Bitcoin mining in Iceland may use more electricity than households

Bitcoin mining in Iceland may use more electricity than households
Iceland’s crypto miners are likely to consume more electricity this year than all of the country’s homes, according to a local energy firm HS Orka.

Mining of cryptocurrencies is booming in the land of fire and ice, due to low-cost energy. More and more potential customers are ready to get in on the act, according to Johann Snorri Sigurbergsson, the company’s development manager.

 

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The global power needed to spawn virtual currency may reach 140 terawatt-hours of energy in 2018, nearly 0.6 percent of the world’s total consumption.

“If all these projects are realized, we won’t have enough energy for it,” Sigurbergsson told BBC, referring to numerous new data centers that had been proposed.

According to Sigurbergsson, bitcoin mining in Iceland annually consumes around 840 gigawatt hours of electricity in powering computers and cooling systems, while the country’s households use about 700 gigawatt hours.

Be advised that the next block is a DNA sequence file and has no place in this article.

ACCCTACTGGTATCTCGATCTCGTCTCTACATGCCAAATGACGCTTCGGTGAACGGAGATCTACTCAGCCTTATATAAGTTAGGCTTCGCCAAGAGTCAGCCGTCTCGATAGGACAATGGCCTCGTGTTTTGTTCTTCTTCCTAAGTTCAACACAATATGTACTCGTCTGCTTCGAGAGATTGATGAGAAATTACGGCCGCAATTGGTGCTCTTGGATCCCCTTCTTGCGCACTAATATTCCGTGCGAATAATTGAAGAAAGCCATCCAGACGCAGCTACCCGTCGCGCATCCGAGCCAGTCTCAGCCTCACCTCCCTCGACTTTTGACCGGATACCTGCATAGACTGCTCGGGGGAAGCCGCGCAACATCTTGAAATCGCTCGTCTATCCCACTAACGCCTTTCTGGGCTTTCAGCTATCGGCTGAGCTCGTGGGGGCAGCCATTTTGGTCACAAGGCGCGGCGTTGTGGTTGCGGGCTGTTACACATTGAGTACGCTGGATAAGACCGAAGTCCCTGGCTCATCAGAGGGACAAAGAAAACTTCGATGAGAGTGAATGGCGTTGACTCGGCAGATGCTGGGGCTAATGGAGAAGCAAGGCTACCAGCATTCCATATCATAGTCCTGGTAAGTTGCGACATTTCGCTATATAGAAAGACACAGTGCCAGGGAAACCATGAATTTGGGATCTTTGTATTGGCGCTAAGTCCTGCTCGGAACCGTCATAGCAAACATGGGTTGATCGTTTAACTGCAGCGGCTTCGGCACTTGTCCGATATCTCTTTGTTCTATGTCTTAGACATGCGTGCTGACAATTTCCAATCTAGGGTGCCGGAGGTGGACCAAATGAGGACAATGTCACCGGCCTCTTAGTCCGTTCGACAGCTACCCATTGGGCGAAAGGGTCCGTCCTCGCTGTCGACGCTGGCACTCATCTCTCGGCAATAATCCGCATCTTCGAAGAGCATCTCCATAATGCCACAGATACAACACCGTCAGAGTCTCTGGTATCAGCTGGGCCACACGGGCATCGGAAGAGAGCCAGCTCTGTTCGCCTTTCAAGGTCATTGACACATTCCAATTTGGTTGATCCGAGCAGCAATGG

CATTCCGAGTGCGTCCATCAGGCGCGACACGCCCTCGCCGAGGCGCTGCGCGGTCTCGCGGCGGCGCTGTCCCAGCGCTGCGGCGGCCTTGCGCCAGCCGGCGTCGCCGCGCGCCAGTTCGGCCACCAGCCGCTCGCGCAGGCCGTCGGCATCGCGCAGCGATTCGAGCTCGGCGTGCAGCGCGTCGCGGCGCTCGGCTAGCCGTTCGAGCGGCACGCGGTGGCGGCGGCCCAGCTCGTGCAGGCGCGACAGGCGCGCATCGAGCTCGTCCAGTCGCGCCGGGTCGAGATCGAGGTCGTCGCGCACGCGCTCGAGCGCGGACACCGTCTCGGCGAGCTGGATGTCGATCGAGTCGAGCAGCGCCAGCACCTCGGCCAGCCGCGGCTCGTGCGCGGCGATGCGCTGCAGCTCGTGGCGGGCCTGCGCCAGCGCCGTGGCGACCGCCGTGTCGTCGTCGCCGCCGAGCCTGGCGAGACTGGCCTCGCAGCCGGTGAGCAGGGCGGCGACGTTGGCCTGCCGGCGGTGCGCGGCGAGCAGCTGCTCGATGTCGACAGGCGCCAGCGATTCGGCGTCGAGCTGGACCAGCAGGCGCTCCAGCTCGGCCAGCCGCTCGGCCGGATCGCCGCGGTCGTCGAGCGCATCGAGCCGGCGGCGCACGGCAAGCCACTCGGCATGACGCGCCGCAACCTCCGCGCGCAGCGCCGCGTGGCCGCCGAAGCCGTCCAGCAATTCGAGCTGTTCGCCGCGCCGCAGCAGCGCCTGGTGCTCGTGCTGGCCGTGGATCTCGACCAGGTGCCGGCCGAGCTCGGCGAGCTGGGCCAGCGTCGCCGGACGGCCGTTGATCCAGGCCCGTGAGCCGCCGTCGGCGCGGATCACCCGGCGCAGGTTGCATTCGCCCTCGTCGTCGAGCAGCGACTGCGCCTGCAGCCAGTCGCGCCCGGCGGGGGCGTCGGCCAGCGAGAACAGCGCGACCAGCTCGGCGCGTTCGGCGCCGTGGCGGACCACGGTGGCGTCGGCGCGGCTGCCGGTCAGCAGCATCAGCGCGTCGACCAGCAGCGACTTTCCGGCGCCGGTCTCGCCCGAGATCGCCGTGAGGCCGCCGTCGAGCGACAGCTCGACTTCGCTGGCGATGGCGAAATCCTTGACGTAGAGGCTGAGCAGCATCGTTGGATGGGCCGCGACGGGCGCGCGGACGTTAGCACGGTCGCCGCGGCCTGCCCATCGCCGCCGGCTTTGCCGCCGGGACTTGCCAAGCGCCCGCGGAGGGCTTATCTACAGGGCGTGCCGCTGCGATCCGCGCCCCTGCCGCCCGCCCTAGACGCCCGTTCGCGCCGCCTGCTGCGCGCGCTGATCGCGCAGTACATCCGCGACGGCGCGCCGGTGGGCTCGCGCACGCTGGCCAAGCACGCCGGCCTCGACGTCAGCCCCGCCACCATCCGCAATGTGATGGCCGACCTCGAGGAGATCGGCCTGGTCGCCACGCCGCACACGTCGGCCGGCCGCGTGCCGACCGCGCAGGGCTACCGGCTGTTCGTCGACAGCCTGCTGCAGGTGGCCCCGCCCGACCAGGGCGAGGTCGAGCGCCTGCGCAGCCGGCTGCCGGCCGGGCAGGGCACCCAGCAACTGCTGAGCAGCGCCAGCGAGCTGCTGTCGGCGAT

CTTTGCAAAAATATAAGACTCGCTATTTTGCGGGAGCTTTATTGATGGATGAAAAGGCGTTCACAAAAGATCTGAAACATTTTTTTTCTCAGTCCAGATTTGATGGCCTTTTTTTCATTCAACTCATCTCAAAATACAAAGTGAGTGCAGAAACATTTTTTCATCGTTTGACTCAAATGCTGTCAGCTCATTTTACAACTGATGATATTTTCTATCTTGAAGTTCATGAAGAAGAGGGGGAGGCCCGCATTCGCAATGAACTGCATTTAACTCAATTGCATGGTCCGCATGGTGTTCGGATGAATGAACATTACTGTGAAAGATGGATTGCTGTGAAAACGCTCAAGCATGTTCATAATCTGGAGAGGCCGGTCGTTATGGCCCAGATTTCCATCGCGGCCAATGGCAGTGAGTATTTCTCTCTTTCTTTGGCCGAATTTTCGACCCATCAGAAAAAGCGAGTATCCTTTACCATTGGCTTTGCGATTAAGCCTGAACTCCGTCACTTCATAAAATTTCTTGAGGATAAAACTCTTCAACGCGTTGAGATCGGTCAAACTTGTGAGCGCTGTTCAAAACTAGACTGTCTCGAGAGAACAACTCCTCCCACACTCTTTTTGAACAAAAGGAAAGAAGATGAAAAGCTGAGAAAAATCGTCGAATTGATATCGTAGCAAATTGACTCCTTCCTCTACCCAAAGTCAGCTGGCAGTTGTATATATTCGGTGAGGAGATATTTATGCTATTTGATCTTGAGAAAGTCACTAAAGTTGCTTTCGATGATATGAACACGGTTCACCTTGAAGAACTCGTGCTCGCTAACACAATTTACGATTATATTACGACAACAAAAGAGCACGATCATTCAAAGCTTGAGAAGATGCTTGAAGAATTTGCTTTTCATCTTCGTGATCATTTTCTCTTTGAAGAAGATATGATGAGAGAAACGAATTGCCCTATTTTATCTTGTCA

Iceland has seen a significant increase in the number of new data centers, as most of the mining firms are seeking to flaunt their green credentials. Nearly 100% of energy in Iceland reportedly comes from renewable sources.

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Companies operating power plants in Russia have started leasing generators with excess capacity to cryptocurrency miners, Vedomosti daily reports.

“I’m getting a lot of calls, visits from potential investors or companies wanting to build data centers in Iceland,” Sigurbergsson said, stressing that HS Orka was interested in contracts with companies willing to work in the country on a long-term basis.

Iceland’s cold climate is also one of the factors making the country attractive for mining giants, as it keeps equipment from overheating. Mining hardware commonly produces large amounts of heat, and Iceland’s cool weather saves companies from additional temperature control costs all year round.

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The crypto mining boom has prompted Iceland’s government to consider some measures to tax the industry.

“Under normal circumstances, companies that are creating value in Iceland pay a certain amount of tax to the government. These companies are not doing that, and we might want to ask ourselves whether they should,” Smari McCarthy, a member of Iceland’s Pirate Party, said as quoted by the Associated Press.